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Is it possible for fiber optic cable be used to transmit "Power" to run machines as opposed to data?

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  • $\begingroup$ Not unless you can figure out how to blast a laser of a hundred watts or more through a material without melting that material and then trying to pick it up on the other end with solar cells without also melting them. $\endgroup$
    – DKNguyen
    Sep 5 at 21:39
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    $\begingroup$ Is it possible? almost always has a yes answer ... that makes the value of such a question somewhat suspect ... a question about achieving the goal is much more useful $\endgroup$
    – jsotola
    Sep 6 at 2:23
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Although probably not what you are after, there is Power-over-fiber, which is a technology analogous to "Power-over-Ethernet".

To be honest, I haven't seen any devices that take advantage of this capability, although this can be because fibre optics devices are not as common (?) as ethernet devices.

The idea behind a PoF system is able to provide power to a remote location utilizing Laser Light at the transmitter and a photovoltaic power converter at the remote location. The remote location device utilizes capacitors to ensure a smooth and constant voltage is supplied to the remotely powered devices.

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It depends on the your requirement but yes power can be transmitted through optical fiber. Optical Power can be transmitted through optical fiber like laser diode but the power efficiency is also comparatively low around 50-60%. The advantage is that for smaller distances the propagation loss is almost negligible.

Although an insulated copper wire is a simpler technology for transferring electric power, power over fiber offers advantages in specific situations:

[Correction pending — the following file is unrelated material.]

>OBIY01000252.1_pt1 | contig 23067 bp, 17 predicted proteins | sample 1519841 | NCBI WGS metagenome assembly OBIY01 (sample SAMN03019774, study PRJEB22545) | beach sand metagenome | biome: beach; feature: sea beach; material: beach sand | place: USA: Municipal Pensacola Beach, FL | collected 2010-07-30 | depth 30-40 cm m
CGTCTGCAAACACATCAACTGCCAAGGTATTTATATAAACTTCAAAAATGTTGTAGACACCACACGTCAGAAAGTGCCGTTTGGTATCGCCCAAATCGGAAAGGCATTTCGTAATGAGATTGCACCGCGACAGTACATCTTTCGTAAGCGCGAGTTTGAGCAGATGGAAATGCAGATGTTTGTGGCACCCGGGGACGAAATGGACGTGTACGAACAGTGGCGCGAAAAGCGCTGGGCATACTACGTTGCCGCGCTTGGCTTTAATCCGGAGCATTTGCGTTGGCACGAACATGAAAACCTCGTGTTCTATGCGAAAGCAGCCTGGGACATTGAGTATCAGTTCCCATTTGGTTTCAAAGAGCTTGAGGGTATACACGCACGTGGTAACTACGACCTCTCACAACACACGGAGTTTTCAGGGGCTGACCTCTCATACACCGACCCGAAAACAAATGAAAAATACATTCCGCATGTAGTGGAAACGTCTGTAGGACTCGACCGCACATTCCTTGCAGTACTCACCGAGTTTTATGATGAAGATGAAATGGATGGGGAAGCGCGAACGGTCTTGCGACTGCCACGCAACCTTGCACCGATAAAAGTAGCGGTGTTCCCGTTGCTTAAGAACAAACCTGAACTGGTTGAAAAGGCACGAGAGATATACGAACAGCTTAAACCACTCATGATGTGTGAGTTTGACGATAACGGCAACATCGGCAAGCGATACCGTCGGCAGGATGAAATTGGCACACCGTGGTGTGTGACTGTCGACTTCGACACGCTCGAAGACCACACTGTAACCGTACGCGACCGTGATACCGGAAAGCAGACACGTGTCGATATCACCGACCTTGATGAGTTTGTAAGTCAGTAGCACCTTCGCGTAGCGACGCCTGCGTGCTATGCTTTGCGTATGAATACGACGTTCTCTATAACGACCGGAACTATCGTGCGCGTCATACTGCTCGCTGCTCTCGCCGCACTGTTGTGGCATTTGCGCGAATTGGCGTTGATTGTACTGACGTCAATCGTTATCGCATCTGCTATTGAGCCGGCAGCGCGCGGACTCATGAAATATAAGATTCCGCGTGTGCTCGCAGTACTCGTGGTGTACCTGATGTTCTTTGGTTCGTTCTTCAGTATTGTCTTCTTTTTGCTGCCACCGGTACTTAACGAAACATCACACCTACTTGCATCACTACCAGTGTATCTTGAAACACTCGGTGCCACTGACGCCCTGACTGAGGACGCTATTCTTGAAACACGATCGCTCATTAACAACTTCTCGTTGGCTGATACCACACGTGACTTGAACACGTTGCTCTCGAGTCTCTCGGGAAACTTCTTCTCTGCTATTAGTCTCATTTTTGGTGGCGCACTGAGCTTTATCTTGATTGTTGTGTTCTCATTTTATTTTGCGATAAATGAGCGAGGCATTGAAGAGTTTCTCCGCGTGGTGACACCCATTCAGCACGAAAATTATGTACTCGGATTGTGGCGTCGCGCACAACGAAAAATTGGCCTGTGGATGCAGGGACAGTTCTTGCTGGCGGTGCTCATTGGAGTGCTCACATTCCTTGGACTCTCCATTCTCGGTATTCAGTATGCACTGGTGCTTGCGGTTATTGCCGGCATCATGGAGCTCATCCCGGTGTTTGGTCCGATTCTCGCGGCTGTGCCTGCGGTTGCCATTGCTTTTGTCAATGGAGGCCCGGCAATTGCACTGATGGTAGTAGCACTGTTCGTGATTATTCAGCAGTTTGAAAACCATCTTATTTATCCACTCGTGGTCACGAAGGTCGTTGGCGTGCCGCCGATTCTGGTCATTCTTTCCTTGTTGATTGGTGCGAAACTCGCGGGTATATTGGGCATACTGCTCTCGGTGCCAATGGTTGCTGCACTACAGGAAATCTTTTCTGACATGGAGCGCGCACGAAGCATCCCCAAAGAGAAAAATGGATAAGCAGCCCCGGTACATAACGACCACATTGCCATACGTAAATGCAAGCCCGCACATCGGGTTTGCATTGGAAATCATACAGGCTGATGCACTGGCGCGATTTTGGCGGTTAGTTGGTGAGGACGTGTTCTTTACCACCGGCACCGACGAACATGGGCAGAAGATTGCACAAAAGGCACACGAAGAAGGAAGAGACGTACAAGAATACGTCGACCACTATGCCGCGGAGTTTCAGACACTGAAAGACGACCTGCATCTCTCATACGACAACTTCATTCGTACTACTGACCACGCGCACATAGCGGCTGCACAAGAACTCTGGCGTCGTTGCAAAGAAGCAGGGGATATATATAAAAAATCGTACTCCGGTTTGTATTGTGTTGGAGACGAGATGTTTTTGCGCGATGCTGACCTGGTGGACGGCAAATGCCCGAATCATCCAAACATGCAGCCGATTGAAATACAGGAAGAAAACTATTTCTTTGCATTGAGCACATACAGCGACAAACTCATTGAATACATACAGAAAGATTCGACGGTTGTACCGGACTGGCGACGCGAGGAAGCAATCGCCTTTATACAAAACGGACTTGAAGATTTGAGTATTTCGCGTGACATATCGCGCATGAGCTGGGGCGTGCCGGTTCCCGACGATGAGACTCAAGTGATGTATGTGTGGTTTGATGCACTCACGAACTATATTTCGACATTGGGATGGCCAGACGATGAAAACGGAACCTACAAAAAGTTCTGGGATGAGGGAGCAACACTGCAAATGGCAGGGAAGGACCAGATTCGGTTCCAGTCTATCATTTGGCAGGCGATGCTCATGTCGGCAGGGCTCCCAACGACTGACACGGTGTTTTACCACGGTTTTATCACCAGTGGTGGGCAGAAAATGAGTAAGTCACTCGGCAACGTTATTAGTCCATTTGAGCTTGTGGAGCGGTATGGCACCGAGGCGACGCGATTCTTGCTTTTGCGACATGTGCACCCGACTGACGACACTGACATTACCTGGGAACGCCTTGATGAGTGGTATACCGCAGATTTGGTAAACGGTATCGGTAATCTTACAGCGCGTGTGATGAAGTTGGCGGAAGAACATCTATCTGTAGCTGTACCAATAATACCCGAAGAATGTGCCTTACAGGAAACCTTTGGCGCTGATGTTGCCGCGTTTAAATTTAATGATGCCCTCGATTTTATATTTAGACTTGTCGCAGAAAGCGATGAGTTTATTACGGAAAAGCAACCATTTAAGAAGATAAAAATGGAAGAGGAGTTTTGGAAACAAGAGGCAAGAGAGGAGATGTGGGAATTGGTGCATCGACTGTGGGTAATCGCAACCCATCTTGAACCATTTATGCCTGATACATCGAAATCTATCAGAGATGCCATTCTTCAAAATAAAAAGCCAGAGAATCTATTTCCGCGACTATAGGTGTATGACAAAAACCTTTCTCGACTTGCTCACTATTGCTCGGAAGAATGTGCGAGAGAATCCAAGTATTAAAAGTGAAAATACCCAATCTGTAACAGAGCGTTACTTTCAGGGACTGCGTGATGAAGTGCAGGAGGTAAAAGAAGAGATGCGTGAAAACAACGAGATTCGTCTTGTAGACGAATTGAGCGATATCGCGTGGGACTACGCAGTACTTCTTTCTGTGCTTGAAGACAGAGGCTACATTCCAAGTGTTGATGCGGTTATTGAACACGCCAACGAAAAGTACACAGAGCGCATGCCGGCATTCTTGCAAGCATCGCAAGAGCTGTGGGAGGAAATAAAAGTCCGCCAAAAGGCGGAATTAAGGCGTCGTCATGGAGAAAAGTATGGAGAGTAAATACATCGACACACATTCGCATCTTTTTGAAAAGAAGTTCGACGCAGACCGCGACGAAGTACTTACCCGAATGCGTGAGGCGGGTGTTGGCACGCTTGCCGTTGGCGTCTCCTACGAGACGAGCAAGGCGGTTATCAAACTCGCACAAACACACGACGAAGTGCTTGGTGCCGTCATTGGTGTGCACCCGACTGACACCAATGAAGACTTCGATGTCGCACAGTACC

1. Non-conducting fiber cables (based on glass fibers or plastics) can be installed where high electric voltages occur. For example, a fiber can transmit power for a current transducer in a high-voltage transmission line. Such current sensors with an optical power isolator can replace bulky transformer systems.
  2. The insulating property is also useful when a device (e.g. some radio signal receiver) is connected to an antenna, which could be hit by lightnings. There is then no risk that lightning strokes are transmitted via the cable.
  3. Optical delivery of power avoids any sensitivity to strong magnetic fields (e.g. in magnetic resonance imaging) and to electromagnetic interference. Conversely, no electromagnetic radiation, which might disturb other devices, can be emitted, and also no DC magnetic fields are generated.
  4. There is no risk that explosive materials (e.g. in a fuel tank of an airplane) can be ignited, as could occur e.g. via an electric spark.
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  • $\begingroup$ You can also send light down a tube; the problem is in keeping the interior wall highly reflective. Then there are "holey fibers" which have an air core and a structure which supports low-order optical modes. $\endgroup$ Sep 7 at 11:50

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